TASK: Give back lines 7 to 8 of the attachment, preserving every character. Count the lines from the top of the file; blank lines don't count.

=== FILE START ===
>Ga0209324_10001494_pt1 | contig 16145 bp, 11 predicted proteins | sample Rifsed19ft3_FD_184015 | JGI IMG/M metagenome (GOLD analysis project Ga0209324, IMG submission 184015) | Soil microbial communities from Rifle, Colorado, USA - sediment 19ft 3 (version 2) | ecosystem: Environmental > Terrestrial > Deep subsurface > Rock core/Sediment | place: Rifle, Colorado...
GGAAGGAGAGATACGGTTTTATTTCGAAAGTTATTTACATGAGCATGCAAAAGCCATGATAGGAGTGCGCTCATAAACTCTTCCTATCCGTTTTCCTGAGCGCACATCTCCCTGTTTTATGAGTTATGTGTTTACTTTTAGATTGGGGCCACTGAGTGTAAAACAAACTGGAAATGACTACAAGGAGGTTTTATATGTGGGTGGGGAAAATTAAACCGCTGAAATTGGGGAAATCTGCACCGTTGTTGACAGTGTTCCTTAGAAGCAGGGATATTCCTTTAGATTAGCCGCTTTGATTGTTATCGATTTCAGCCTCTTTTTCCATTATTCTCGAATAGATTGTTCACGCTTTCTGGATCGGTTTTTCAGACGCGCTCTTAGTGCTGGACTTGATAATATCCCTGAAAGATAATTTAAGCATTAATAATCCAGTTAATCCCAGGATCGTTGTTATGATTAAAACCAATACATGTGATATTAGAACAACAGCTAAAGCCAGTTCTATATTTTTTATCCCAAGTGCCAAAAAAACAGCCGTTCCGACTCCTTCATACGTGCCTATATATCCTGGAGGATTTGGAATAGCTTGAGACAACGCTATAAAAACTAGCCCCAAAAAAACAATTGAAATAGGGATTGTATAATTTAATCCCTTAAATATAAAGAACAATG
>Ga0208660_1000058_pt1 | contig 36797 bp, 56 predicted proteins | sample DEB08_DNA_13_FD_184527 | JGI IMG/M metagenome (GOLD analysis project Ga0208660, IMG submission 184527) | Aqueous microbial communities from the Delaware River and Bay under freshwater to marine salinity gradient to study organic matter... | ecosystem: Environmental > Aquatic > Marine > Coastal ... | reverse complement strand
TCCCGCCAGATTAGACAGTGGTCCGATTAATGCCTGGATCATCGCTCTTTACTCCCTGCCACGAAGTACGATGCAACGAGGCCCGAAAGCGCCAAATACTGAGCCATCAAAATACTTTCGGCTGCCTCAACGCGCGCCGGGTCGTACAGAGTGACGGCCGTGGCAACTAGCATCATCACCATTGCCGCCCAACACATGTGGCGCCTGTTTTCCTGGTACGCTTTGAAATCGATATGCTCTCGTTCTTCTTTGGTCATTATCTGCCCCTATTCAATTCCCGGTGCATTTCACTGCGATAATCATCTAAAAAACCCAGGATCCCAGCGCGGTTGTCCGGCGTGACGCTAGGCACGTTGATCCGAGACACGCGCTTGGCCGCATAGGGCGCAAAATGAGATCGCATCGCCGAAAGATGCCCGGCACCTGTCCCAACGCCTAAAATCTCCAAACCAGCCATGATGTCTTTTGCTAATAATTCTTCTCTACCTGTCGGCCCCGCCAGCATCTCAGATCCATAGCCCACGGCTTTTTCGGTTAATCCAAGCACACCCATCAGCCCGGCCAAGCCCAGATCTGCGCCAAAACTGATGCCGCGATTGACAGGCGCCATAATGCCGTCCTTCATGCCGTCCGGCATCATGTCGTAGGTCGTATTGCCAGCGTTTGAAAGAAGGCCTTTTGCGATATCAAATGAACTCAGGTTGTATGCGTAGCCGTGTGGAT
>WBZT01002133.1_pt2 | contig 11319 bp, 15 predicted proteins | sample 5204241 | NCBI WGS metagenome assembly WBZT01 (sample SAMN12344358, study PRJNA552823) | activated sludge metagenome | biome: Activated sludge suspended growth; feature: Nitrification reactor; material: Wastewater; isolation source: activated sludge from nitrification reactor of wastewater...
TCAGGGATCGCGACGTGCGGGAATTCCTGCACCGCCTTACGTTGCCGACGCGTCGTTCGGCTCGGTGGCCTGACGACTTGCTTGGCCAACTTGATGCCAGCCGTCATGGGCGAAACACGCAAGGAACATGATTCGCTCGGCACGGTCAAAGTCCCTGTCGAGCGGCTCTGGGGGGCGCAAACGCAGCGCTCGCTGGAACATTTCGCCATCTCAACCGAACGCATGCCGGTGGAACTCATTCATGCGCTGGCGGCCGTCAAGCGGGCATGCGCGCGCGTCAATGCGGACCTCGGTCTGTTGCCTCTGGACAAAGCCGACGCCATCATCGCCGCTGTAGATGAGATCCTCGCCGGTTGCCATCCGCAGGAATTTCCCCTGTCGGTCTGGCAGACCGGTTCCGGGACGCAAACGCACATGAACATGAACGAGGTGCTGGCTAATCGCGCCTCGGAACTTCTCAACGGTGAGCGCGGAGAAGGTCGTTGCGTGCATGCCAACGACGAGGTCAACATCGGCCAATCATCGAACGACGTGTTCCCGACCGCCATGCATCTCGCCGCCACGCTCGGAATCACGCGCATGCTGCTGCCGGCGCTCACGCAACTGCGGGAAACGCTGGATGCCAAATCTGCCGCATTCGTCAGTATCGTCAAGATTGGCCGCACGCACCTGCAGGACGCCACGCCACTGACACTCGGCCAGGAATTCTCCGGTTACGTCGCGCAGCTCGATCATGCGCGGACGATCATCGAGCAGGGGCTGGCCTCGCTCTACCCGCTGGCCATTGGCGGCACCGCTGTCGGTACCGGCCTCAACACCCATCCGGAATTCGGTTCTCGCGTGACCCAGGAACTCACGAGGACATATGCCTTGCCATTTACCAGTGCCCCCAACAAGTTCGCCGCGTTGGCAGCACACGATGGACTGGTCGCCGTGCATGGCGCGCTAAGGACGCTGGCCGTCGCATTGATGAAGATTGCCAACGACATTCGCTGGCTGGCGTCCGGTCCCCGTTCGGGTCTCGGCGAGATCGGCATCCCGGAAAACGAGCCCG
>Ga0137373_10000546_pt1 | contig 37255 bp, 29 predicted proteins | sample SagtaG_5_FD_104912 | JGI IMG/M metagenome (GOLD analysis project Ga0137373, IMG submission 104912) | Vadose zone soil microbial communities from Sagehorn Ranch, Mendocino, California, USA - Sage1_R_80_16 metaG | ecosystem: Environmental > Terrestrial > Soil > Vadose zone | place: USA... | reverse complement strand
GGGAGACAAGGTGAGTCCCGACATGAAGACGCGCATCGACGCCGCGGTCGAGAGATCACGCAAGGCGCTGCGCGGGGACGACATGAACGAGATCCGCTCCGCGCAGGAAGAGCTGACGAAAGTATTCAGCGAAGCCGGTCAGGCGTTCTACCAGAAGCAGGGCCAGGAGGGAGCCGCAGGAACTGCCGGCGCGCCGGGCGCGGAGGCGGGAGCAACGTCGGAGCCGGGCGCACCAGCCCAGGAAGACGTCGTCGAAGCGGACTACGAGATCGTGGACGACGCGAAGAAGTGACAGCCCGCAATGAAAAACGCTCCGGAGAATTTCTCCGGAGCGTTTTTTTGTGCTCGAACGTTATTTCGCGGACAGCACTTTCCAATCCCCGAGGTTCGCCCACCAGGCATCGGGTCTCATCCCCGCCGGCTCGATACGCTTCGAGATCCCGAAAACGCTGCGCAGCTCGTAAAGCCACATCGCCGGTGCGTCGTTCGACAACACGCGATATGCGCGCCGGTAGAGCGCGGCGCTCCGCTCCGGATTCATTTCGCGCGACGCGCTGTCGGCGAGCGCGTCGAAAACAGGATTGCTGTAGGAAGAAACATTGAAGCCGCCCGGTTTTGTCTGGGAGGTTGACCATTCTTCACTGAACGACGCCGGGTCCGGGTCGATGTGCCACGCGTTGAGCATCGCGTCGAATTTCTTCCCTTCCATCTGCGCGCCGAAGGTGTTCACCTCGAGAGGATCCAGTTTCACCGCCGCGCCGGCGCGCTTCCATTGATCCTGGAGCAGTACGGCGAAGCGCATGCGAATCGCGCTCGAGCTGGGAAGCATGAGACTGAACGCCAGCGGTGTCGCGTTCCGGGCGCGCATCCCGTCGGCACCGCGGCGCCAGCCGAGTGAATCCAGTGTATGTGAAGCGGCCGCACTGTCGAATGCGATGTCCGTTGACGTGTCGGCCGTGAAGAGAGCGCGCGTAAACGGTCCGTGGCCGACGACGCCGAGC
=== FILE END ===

>Ga0137373_10000546_pt1 | contig 37255 bp, 29 predicted proteins | sample SagtaG_5_FD_104912 | JGI IMG/M metagenome (GOLD analysis project Ga0137373, IMG submission 104912) | Vadose zone soil microbial communities from Sagehorn Ranch, Mendocino, California, USA - Sage1_R_80_16 metaG | ecosystem: Environmental > Terrestrial > Soil > Vadose zone | place: USA... | reverse complement strand
GGGAGACAAGGTGAGTCCCGACATGAAGACGCGCATCGACGCCGCGGTCGAGAGATCACGCAAGGCGCTGCGCGGGGACGACATGAACGAGATCCGCTCCGCGCAGGAAGAGCTGACGAAAGTATTCAGCGAAGCCGGTCAGGCGTTCTACCAGAAGCAGGGCCAGGAGGGAGCCGCAGGAACTGCCGGCGCGCCGGGCGCGGAGGCGGGAGCAACGTCGGAGCCGGGCGCACCAGCCCAGGAAGACGTCGTCGAAGCGGACTACGAGATCGTGGACGACGCGAAGAAGTGACAGCCCGCAATGAAAAACGCTCCGGAGAATTTCTCCGGAGCGTTTTTTTGTGCTCGAACGTTATTTCGCGGACAGCACTTTCCAATCCCCGAGGTTCGCCCACCAGGCATCGGGTCTCATCCCCGCCGGCTCGATACGCTTCGAGATCCCGAAAACGCTGCGCAGCTCGTAAAGCCACATCGCCGGTGCGTCGTTCGACAACACGCGATATGCGCGCCGGTAGAGCGCGGCGCTCCGCTCCGGATTCATTTCGCGCGACGCGCTGTCGGCGAGCGCGTCGAAAACAGGATTGCTGTAGGAAGAAACATTGAAGCCGCCCGGTTTTGTCTGGGAGGTTGACCATTCTTCACTGAACGACGCCGGGTCCGGGTCGATGTGCCACGCGTTGAGCATCGCGTCGAATTTCTTCCCTTCCATCTGCGCGCCGAAGGTGTTCACCTCGAGAGGATCCAGTTTCACCGCCGCGCCGGCGCGCTTCCATTGATCCTGGAGCAGTACGGCGAAGCGCATGCGAATCGCGCTCGAGCTGGGAAGCATGAGACTGAACGCCAGCGGTGTCGCGTTCCGGGCGCGCATCCCGTCGGCACCGCGGCGCCAGCCGAGTGAATCCAGTGTATGTGAAGCGGCCGCACTGTCGAATGCGATGTCCGTTGACGTGTCGGCCGTGAAGAGAGCGCGCGTAAACGGTCCGTGGCCGACGACGCCGAGC